This pattern of recovery and diversification happened after every mass extinction. The end-Permian extinction saw mammal-like species take a hit, but reptiles flourished afterward. After the reptiles suffered during the end-Triassic event, the surviving dinosaurs took over the planet and diversified. Although a mass extinction ended the dinosaurs, they only evolved in the first place because of mass extinction.

Despite this chaos, life slowly diversified over the past 500m years. In fact, several things hint that extinction drives this increased diversity. For one, the most rapid periods of diversity increase occur immediately after mass extinctions. But perhaps more striking, recovery isn’t only driven by an increase in species numbers.

In a recovery, animals innovate – finding new ways of making a living. They exploit new habitats, new foods, new means of locomotion. For example, our fish-like forebears first crawled onto land after the end-Devonian extinction.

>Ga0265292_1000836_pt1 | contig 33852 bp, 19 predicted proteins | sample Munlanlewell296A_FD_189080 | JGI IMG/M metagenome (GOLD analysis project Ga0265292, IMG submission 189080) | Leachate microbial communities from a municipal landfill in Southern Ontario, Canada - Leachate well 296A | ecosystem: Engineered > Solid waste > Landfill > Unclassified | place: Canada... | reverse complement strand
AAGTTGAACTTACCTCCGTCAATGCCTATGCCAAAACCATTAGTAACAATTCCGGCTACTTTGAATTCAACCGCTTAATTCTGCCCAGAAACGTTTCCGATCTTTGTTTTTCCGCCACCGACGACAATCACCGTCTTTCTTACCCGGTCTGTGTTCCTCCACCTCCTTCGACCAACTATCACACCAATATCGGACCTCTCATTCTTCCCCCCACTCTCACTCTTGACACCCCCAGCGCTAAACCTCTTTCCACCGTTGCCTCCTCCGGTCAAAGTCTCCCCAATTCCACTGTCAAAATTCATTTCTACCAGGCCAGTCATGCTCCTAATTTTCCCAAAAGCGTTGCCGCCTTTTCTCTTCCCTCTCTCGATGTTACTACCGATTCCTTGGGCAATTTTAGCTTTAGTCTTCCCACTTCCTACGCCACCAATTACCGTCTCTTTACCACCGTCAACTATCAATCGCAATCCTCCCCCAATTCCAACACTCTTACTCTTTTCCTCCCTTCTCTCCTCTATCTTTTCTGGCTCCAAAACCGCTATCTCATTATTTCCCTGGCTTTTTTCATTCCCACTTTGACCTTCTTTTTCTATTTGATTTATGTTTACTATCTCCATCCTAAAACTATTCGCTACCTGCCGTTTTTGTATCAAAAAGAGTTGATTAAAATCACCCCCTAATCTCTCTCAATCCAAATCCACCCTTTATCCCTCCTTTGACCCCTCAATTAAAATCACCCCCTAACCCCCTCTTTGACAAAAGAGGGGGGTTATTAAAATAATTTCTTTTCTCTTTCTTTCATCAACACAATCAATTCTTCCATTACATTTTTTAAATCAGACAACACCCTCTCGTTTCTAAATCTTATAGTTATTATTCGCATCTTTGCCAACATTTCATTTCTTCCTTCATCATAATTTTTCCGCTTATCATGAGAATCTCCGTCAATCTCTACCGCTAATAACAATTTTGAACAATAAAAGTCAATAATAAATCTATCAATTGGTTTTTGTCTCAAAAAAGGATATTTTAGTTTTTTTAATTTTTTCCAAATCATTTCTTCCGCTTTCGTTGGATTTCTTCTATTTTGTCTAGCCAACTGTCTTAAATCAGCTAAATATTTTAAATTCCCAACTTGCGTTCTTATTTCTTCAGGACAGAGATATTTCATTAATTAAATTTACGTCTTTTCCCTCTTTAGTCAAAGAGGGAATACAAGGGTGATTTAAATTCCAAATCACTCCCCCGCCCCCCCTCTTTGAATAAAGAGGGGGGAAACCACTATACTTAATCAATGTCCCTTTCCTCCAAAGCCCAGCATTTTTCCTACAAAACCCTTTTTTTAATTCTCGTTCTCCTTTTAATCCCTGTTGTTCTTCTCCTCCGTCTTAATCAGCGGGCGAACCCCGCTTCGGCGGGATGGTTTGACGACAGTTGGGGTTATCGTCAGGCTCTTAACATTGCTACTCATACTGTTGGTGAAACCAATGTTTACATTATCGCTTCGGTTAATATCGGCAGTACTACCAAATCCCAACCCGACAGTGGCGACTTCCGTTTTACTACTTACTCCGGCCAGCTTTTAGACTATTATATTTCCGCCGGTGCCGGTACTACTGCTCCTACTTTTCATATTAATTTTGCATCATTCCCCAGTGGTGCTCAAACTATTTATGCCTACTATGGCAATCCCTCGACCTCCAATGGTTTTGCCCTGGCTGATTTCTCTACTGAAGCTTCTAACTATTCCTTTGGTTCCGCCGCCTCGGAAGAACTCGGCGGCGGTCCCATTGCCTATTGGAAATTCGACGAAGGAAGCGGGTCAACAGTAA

Evolutionary innovation

Extinction doesn’t only drive this process of speciation. It also drives evolutionary innovation. It’s not a coincidence that the biggest pulse of innovation in life’s history – the evolution of complex animals in the Cambrian Explosion – happened in the wake of the extinction of the Ediacaran animals that went before them.

Innovation may increase the number of species that can coexist because it allows species to move into new niches, instead of fighting over the old ones. Fish crawling onto land didn’t compete with fish in the seas. Bats hunting at night with sonar didn’t compete with birds that were active during the day. Innovation means evolution isn’t a zero-sum game. Species can diversify without driving others extinct. But why does extinction drive innovation?

Mass Extinctions Made Life On Earth More Diverse – And Might Again Over 1,000 bat species have evolved without directly competing with birds. Wikipedia

Stable ecosystems may prevent innovation. A modern wolf is probably a far more dangerous predator than a velociraptor, but a tiny mammal couldn’t evolve into a wolf in the Cretaceous because there were velociraptors. Any experiments in carnivory would have ended badly, with the poorly adapted mammal competing with – or just eaten by – the already well-adapted Velociraptor.

But, in the lulls after an extinction, evolution may be able to experiment with designs that are initially poorly adapted, but with long-term potential. With the show’s stars gone, the evolutionary understudies get their chance to prove themselves.